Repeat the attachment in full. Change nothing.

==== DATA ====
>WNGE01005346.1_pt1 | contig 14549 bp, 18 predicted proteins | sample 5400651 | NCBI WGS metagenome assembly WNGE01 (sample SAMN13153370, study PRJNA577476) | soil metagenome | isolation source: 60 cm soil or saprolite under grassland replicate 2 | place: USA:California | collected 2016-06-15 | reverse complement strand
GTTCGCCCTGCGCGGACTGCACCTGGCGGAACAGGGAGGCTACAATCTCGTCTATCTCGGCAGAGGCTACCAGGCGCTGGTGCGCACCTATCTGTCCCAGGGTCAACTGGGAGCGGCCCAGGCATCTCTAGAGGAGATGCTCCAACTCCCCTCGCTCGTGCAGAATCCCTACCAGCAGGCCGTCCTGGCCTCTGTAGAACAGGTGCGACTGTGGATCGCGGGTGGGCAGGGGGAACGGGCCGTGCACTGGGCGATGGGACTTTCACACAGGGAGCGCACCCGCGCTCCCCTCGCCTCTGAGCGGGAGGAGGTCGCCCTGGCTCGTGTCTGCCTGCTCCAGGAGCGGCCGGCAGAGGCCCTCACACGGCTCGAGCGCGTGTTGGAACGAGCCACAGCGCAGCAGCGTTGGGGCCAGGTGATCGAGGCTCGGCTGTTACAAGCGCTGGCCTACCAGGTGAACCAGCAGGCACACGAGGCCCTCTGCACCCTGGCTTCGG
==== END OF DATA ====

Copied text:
>WNGE01005346.1_pt1 | contig 14549 bp, 18 predicted proteins | sample 5400651 | NCBI WGS metagenome assembly WNGE01 (sample SAMN13153370, study PRJNA577476) | soil metagenome | isolation source: 60 cm soil or saprolite under grassland replicate 2 | place: USA:California | collected 2016-06-15 | reverse complement strand
GTTCGCCCTGCGCGGACTGCACCTGGCGGAACAGGGAGGCTACAATCTCGTCTATCTCGGCAGAGGCTACCAGGCGCTGGTGCGCACCTATCTGTCCCAGGGTCAACTGGGAGCGGCCCAGGCATCTCTAGAGGAGATGCTCCAACTCCCCTCGCTCGTGCAGAATCCCTACCAGCAGGCCGTCCTGGCCTCTGTAGAACAGGTGCGACTGTGGATCGCGGGTGGGCAGGGGGAACGGGCCGTGCACTGGGCGATGGGACTTTCACACAGGGAGCGCACCCGCGCTCCCCTCGCCTCTGAGCGGGAGGAGGTCGCCCTGGCTCGTGTCTGCCTGCTCCAGGAGCGGCCGGCAGAGGCCCTCACACGGCTCGAGCGCGTGTTGGAACGAGCCACAGCGCAGCAGCGTTGGGGCCAGGTGATCGAGGCTCGGCTGTTACAAGCGCTGGCCTACCAGGTGAACCAGCAGGCACACGAGGCCCTCTGCACCCTGGCTTCGG